"I eat chocolate every day."
Translation:저는 매일 초콜릿을 먹어요.
Not really, though typically if you have a topic marker ( 은/ 는) it will go atleast somewhere after thay and before the verb.
If I were to say "저는 초콜릿을 매일 먹어요." Would it make sense? It is commonly used?
In Korean language, I am aware one is able to move words around (to an extent) and still be speaking properly, still be understood, but for this sentence and sentences alike, does "every day", and words alike, usually come first or as early as possible in the sentence?
I know, among the people who speak Korean, that WHEN speaking, there is a preferences for one particle over the other, there is a preference for putting the subject in the middle of the sentence instead of at the beginning (either for emphasis or predilection) but it is still understood because the correct subject/object/time/place/etc. particles are attached. Can that be applied to this sentence and sentences alike? Can it be applied to all, or at the very least, most Korean sentences?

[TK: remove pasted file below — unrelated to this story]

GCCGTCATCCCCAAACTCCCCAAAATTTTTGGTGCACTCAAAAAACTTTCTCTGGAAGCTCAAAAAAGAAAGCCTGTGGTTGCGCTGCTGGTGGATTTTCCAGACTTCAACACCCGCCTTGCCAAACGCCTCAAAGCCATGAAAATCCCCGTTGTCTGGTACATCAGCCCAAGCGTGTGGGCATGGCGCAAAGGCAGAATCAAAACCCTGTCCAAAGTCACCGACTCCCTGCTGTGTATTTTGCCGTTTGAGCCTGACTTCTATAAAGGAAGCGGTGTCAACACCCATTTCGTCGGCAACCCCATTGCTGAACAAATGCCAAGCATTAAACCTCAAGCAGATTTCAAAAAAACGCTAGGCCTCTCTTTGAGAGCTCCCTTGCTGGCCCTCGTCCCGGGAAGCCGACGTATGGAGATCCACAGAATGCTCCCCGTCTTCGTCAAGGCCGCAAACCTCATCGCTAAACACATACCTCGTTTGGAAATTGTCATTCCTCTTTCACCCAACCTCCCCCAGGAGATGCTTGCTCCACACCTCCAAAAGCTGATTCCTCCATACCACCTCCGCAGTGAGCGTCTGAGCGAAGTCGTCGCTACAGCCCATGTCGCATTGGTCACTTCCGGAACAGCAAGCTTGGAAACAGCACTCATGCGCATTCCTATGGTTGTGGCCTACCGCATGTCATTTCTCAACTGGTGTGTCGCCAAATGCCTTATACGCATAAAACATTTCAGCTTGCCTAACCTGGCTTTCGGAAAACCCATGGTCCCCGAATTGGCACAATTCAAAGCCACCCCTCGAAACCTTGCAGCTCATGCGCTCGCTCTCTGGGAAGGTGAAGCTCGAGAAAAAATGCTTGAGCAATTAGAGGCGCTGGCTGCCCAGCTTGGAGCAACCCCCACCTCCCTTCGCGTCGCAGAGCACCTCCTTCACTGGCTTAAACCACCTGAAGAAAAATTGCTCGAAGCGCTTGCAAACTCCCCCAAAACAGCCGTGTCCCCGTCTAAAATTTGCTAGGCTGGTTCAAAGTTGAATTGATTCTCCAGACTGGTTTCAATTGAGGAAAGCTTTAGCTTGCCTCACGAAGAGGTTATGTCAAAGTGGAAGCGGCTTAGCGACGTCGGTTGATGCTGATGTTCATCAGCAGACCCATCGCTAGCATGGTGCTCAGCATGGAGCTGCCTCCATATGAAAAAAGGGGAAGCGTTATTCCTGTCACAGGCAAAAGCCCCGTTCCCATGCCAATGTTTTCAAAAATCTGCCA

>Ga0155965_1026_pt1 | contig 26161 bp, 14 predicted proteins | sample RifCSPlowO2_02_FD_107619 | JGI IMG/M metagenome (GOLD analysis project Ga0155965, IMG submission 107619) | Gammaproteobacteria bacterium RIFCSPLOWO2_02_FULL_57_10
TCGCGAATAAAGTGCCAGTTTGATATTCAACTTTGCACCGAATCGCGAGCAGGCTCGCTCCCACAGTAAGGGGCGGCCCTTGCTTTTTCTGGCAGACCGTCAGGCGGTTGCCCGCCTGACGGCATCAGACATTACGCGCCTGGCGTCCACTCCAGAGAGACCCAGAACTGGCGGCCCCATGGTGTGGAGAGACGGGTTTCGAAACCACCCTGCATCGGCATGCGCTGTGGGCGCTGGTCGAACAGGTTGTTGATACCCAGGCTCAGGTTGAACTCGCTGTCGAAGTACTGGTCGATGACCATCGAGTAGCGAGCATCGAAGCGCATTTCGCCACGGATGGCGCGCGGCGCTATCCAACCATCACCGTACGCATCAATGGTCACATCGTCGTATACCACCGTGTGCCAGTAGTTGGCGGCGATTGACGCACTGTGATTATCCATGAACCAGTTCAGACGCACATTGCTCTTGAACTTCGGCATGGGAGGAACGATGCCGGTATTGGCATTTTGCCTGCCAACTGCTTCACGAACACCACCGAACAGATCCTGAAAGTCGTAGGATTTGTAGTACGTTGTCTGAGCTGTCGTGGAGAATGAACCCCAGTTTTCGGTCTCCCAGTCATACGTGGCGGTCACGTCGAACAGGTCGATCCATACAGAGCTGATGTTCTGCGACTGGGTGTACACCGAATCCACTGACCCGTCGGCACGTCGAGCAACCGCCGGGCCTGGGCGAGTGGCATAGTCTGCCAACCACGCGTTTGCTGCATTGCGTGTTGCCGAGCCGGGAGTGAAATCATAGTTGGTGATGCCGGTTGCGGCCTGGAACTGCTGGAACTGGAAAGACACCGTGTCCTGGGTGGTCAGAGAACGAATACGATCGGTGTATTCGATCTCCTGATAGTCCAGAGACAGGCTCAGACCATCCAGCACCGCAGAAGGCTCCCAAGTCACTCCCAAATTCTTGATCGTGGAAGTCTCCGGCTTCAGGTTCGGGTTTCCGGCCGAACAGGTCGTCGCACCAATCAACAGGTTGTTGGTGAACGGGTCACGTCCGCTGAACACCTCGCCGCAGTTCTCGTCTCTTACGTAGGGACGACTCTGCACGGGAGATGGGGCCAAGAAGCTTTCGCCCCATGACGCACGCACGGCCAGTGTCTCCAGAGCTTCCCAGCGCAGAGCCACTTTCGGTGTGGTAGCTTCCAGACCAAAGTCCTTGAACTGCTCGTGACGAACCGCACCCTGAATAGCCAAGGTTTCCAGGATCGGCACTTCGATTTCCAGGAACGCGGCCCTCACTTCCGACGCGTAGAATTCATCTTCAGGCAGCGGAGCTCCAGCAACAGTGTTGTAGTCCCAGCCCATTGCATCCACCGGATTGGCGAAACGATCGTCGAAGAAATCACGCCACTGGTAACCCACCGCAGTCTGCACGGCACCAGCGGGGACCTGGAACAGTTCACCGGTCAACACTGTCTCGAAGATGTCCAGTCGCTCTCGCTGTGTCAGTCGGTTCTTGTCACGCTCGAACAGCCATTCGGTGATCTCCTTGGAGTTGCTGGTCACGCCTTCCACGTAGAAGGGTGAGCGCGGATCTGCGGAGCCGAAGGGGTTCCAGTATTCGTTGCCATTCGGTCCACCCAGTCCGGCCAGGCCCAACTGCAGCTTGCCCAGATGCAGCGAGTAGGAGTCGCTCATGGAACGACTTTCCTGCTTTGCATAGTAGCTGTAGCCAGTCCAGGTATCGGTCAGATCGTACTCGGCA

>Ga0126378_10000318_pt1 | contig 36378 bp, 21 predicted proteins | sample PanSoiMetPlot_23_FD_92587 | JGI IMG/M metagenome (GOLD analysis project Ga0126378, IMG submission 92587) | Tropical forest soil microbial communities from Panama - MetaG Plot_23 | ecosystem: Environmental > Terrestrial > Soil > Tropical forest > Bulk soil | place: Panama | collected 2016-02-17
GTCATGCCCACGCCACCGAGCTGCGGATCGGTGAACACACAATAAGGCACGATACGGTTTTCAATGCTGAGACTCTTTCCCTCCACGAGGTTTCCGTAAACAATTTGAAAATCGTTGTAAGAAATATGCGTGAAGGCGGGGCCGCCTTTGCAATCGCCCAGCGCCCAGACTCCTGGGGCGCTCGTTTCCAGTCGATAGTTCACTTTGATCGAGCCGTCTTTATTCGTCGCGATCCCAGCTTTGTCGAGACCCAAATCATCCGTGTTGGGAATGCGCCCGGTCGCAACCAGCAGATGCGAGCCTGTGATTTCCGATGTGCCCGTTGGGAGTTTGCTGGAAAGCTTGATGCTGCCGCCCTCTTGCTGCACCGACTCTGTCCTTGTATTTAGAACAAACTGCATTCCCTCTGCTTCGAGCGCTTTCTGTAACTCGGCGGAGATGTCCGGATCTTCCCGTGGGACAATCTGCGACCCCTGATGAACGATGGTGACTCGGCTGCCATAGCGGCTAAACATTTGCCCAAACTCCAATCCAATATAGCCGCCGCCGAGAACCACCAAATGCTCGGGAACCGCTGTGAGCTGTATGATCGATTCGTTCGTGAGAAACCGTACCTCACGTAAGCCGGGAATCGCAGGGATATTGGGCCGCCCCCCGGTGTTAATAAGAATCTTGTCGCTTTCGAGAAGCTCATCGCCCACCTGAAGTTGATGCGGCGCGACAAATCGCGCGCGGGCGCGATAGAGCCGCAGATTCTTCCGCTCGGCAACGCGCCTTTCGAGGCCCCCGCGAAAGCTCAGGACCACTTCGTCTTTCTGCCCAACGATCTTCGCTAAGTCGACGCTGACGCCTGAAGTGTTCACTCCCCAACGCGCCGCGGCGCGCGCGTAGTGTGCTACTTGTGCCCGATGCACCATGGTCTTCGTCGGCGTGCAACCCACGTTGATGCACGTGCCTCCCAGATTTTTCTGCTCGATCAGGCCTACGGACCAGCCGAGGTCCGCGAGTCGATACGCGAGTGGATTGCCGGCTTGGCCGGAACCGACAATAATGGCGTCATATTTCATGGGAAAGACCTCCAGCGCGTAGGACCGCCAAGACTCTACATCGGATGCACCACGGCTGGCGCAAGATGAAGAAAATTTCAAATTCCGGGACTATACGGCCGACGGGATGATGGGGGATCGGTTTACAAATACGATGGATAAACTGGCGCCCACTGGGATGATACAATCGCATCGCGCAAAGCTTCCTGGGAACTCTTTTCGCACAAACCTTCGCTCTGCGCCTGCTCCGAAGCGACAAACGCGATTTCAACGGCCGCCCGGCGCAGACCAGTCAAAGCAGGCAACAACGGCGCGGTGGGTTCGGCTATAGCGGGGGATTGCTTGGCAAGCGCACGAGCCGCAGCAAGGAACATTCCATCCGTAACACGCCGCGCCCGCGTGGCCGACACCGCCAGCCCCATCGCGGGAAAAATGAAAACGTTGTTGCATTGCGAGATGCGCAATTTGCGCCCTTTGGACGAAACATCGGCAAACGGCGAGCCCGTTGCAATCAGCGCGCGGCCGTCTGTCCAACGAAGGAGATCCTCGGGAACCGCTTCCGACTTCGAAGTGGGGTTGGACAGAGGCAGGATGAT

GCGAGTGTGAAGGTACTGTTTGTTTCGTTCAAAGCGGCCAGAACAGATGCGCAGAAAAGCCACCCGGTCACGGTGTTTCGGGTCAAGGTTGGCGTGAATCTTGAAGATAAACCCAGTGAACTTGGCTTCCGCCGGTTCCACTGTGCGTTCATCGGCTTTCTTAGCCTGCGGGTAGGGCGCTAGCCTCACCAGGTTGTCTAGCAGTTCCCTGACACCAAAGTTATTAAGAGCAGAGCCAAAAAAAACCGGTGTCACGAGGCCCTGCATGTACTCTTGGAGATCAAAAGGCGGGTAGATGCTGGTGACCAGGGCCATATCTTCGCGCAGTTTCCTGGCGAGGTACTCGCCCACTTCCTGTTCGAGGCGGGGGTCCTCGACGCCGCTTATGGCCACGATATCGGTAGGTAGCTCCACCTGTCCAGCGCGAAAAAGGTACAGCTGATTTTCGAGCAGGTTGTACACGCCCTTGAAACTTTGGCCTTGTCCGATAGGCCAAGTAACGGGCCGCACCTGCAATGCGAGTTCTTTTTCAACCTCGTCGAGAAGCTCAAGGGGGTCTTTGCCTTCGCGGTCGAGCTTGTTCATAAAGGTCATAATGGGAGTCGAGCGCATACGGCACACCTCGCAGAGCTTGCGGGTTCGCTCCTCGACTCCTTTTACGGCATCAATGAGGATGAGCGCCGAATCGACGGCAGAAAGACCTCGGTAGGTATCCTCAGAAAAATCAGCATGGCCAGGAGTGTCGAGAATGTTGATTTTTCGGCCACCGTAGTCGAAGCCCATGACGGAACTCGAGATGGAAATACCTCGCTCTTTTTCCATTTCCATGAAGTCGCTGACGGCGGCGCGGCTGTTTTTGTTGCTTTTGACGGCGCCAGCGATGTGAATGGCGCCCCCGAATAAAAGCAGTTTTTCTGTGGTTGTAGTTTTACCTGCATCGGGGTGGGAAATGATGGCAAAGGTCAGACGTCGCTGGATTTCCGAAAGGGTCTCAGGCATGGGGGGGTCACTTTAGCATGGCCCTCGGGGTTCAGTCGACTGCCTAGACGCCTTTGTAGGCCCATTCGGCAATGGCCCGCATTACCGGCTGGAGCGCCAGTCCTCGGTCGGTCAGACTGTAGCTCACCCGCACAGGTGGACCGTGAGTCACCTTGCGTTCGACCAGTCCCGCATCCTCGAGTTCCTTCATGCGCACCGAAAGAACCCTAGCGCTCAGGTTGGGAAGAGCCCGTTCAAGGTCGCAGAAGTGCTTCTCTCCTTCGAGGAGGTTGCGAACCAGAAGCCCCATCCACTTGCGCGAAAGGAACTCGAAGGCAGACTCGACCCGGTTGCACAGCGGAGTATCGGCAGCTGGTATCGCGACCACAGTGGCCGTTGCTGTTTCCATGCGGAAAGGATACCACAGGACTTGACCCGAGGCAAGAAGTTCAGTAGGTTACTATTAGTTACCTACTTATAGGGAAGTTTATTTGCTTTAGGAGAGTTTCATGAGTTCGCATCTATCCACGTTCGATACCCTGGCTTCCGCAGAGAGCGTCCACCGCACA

Now, I may seem to be getting too deep into this one, but I'm curious! =D Although I did say earlier it was for this particular sentence and sentences alike, now I'd like to know for not JUST this specific sentence, but as many as possible. I'd like to learn this language, and any language for that matter, formally, yes, that's a must for me, but also colloquially. I'd like to learn how to speak in a variety of ways, but also not sound like an alien when doing so. =D
You put whatever you are trying to emphasize in front. So if you are telling someone the food that you eat everyday is chocolate you write chocolate before everyday. If you are emphasizing on the everyday part you write everyday before chocolate.
You put whatever it is you're trying to emphasize in front. You give more importance to the type of food, in this case chocolate, rather than to how often you eat it if you place chocolate before 매일.